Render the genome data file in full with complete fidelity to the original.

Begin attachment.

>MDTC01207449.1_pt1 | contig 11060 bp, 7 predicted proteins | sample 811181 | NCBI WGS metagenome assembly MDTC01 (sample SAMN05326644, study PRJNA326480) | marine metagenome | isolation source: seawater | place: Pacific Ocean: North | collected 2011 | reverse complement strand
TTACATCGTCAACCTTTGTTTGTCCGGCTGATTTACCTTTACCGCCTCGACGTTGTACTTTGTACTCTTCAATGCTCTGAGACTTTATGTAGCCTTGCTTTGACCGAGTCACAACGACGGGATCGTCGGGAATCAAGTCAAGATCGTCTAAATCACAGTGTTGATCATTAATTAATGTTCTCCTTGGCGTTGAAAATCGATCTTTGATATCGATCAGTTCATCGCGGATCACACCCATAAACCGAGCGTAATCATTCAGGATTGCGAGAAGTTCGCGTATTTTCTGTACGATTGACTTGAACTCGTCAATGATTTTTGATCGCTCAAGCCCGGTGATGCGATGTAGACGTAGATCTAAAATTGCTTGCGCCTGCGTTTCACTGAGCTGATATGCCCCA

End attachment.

>MDTC01207449.1_pt1 | contig 11060 bp, 7 predicted proteins | sample 811181 | NCBI WGS metagenome assembly MDTC01 (sample SAMN05326644, study PRJNA326480) | marine metagenome | isolation source: seawater | place: Pacific Ocean: North | collected 2011 | reverse complement strand
TTACATCGTCAACCTTTGTTTGTCCGGCTGATTTACCTTTACCGCCTCGACGTTGTACTTTGTACTCTTCAATGCTCTGAGACTTTATGTAGCCTTGCTTTGACCGAGTCACAACGACGGGATCGTCGGGAATCAAGTCAAGATCGTCTAAATCACAGTGTTGATCATTAATTAATGTTCTCCTTGGCGTTGAAAATCGATCTTTGATATCGATCAGTTCATCGCGGATCACACCCATAAACCGAGCGTAATCATTCAGGATTGCGAGAAGTTCGCGTATTTTCTGTACGATTGACTTGAACTCGTCAATGATTTTTGATCGCTCAAGCCCGGTGATGCGATGTAGACGTAGATCTAAAATTGCTTGCGCCTGCGTTTCACTGAGCTGATATGCCCCA